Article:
All Policies Include Coronavirus Cover

Coronavirus FAQs

Questions about cover for coronavirus? Read our FAQs and find out what our policies can do for you. If you would like to contact us, please note we are currently only available 09:00 to 17:30 Monday to Friday due to reduced operational capacity. Thank you.

Pregnancy colds raise asthma risk

06 February 2014 10:45

Sniffles and sneezes during pregnancy could increase a mother's chances of her child having asthma

Sniffles and sneezes during pregnancy could increase a mother's chances of her child having asthma

Women who catch a cold during pregnancy are more likely to have a child with asthma, research shows.

It is known that allergy and asthma can develop in the womb since genetics play a factor in both diseases, but scientists set out to discover how a mother's environment during pregnancy can begin affecting her offspring before birth.

The study, which analysed 513 pregnant women and their 526 children, identified an association between viral infections suffered by pregnant mothers and childhood asthma risk.

It found the more colds and other infections a woman had, the more likely she was to give birth to a baby that developed asthma.

Children were assessed at three and 12 months, and then every year until they reached the age of five.

Nearly two-thirds (61%) of the families involved in the study had a parent that suffered from asthma, hay fever or eczema. For those who do suffer from the condition, asthma travel insurance is available for added peace of mind when taking family holidays.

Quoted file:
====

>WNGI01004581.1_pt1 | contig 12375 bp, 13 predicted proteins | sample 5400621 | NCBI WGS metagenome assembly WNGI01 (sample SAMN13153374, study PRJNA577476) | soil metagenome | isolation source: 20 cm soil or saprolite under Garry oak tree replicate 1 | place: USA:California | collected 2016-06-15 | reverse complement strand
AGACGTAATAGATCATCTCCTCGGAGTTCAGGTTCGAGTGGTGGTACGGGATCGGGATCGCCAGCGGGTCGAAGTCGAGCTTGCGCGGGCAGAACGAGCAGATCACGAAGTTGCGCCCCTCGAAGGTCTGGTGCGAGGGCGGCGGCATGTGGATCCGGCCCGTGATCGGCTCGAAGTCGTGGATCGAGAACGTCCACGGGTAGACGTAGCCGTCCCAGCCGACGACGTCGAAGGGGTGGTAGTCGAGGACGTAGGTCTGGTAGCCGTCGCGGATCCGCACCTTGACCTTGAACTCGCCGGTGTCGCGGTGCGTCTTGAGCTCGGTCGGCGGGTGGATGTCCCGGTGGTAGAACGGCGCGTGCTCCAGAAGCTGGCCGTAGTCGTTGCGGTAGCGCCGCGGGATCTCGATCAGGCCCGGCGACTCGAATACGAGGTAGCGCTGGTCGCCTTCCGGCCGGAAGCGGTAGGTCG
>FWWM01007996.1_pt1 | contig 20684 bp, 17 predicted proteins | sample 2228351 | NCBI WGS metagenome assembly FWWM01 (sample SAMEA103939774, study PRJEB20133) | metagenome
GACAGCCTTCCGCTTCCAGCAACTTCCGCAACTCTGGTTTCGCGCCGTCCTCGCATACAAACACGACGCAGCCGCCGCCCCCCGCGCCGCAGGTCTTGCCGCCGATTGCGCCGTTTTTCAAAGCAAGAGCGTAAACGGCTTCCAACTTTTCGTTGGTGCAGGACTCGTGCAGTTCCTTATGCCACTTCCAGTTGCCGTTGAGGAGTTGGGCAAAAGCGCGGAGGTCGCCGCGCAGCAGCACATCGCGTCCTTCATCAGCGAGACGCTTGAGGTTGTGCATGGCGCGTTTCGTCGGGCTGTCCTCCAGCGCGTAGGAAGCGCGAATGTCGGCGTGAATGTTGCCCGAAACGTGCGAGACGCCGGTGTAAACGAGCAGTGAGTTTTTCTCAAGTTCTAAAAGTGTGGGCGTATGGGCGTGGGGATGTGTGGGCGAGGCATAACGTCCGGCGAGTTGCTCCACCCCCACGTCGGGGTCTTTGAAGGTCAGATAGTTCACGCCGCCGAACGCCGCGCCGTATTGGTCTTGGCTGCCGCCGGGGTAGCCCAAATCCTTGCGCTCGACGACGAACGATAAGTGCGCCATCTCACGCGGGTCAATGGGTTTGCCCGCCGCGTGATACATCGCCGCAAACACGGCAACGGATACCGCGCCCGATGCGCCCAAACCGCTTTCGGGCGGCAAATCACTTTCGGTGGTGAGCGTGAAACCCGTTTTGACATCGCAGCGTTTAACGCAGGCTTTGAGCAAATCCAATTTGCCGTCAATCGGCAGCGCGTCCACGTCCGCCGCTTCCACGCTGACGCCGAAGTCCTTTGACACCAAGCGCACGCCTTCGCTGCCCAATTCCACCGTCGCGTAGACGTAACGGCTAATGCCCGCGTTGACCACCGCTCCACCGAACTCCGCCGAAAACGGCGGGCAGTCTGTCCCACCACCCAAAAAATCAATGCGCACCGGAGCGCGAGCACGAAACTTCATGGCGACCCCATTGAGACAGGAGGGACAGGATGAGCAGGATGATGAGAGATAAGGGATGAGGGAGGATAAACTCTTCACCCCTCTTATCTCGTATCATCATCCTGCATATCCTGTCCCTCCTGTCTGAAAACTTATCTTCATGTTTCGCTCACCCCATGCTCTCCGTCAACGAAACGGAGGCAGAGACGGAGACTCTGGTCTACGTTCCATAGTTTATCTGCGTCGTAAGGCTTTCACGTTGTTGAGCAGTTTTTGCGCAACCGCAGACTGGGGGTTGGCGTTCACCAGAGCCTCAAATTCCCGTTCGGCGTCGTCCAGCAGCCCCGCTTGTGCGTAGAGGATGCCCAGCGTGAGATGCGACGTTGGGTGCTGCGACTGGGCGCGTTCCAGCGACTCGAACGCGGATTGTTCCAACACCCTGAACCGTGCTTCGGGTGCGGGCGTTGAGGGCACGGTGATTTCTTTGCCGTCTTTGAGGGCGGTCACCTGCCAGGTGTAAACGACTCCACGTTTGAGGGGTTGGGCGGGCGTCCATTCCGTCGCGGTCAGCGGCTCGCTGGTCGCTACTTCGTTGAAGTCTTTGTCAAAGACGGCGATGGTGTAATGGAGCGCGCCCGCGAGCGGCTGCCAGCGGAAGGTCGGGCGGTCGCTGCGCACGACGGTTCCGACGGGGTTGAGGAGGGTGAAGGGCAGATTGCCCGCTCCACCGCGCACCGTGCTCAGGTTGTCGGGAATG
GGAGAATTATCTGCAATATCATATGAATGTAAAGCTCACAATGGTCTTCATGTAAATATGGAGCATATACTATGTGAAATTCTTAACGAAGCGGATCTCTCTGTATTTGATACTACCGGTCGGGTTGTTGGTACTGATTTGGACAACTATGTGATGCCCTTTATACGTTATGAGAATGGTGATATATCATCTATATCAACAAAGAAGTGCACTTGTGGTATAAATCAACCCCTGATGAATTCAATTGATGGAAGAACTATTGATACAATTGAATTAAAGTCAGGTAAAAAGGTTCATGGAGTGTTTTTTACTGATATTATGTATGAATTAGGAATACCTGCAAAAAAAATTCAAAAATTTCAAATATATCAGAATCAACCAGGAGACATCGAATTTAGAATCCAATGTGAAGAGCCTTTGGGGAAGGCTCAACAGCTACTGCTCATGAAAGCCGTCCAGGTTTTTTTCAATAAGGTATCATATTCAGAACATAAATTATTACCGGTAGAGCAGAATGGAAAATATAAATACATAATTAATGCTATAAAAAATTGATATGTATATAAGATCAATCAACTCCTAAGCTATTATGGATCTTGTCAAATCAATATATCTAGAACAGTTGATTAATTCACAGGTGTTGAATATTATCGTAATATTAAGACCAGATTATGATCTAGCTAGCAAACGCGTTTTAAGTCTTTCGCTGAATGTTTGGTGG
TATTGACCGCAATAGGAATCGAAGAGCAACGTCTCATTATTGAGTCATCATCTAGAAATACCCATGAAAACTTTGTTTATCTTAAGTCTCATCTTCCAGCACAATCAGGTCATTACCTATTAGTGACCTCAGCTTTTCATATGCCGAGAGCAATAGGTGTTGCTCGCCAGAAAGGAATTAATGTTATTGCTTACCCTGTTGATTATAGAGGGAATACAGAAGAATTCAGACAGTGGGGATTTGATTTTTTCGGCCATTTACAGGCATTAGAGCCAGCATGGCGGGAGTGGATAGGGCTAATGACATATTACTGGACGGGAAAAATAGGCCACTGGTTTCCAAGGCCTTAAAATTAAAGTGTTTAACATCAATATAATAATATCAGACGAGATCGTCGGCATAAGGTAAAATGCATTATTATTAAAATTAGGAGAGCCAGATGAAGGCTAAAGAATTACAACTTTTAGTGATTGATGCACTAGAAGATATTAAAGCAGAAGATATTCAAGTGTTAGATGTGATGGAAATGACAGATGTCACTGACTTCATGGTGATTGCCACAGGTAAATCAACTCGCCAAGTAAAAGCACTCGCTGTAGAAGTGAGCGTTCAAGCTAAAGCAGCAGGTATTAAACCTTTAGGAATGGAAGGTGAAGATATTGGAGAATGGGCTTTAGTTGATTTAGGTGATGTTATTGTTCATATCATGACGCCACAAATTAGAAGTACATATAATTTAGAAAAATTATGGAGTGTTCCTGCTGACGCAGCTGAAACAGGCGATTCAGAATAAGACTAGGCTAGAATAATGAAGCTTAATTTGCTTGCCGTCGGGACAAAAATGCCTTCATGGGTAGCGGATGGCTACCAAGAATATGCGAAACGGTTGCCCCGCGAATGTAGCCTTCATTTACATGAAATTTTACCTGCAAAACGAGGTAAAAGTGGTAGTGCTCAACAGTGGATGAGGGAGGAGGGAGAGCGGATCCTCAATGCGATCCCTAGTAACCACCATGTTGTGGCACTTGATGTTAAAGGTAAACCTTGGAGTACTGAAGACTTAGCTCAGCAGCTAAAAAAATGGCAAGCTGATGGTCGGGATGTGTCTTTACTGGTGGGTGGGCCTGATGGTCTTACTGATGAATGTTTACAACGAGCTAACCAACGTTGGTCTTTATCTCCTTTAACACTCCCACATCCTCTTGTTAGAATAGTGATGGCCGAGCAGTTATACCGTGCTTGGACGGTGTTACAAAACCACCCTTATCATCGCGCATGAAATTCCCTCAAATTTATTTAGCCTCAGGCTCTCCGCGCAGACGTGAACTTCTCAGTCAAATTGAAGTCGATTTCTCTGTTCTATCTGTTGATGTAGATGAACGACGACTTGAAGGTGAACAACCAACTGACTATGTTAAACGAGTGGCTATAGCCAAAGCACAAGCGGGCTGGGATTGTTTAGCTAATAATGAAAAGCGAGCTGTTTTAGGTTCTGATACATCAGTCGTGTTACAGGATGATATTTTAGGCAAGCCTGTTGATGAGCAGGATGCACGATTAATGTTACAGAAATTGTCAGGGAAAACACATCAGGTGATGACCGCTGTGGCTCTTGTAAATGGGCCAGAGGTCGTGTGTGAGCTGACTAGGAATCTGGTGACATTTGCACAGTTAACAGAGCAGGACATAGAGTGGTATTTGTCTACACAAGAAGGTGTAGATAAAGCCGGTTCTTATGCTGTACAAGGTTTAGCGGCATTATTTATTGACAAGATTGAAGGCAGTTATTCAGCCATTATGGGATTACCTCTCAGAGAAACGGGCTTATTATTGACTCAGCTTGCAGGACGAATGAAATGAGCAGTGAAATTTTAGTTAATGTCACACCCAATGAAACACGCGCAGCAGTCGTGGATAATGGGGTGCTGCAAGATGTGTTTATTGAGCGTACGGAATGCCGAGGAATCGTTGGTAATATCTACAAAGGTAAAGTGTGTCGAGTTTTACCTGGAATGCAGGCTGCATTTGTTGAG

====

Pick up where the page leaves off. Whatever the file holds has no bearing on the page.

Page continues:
Pregnant women who are planning trips overseas are also reminded that specialist pregnancy travel insurance can be arranged.

The researchers claim the findings, which are published in the journal Annals of Allergy, Asthma and Immunology, demonstrate how infections during pregnancy can alter the womb environment and affect a child's developing immune system.

"Factors affecting the in-utero environment, such as maternal atopy (allergy) and infections, and bacterial exposure in pregnancy or early life, may act as immunomodulators enhancing or inhibiting the development of asthma or atopy in childhood," said lead author, Dr Sabina Illi from University Children's Hospital in Munich.

Repeated common colds during pregnancy were found to more than double a child's risk of asthma at the age of five.

Furthermore, women who suffered allergies when pregnant also increased the risk of eczema and rhinitis in their babies.

Bacterial toxin in a child's mattress, meanwhile, did help reduce sensitisation to allergies and asthma risk by a small degree.

Asthma is a common long-term condition that can cause a sufferer to experience a cough, wheezing, and breathlessness.